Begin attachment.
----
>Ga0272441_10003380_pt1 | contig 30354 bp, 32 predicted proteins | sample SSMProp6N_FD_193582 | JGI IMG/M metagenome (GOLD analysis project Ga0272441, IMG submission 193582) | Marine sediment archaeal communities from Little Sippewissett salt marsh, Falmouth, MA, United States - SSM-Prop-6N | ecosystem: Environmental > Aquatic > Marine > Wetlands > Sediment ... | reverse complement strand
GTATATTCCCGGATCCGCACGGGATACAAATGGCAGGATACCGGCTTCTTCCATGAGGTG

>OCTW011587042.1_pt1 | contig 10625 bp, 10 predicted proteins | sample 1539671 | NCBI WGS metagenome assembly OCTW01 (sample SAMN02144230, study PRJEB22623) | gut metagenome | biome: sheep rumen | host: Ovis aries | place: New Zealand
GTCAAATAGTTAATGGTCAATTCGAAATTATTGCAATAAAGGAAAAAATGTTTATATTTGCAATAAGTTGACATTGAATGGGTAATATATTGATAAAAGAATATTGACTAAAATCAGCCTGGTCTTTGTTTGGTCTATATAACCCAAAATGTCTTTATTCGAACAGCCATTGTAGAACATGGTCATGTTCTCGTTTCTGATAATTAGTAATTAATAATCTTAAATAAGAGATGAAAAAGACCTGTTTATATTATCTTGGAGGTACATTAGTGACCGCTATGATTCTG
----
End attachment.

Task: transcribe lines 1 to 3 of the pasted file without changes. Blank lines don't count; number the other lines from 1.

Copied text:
>Ga0272441_10003380_pt1 | contig 30354 bp, 32 predicted proteins | sample SSMProp6N_FD_193582 | JGI IMG/M metagenome (GOLD analysis project Ga0272441, IMG submission 193582) | Marine sediment archaeal communities from Little Sippewissett salt marsh, Falmouth, MA, United States - SSM-Prop-6N | ecosystem: Environmental > Aquatic > Marine > Wetlands > Sediment ... | reverse complement strand
GTATATTCCCGGATCCGCACGGGATACAAATGGCAGGATACCGGCTTCTTCCATGAGGTG

>OCTW011587042.1_pt1 | contig 10625 bp, 10 predicted proteins | sample 1539671 | NCBI WGS metagenome assembly OCTW01 (sample SAMN02144230, study PRJEB22623) | gut metagenome | biome: sheep rumen | host: Ovis aries | place: New Zealand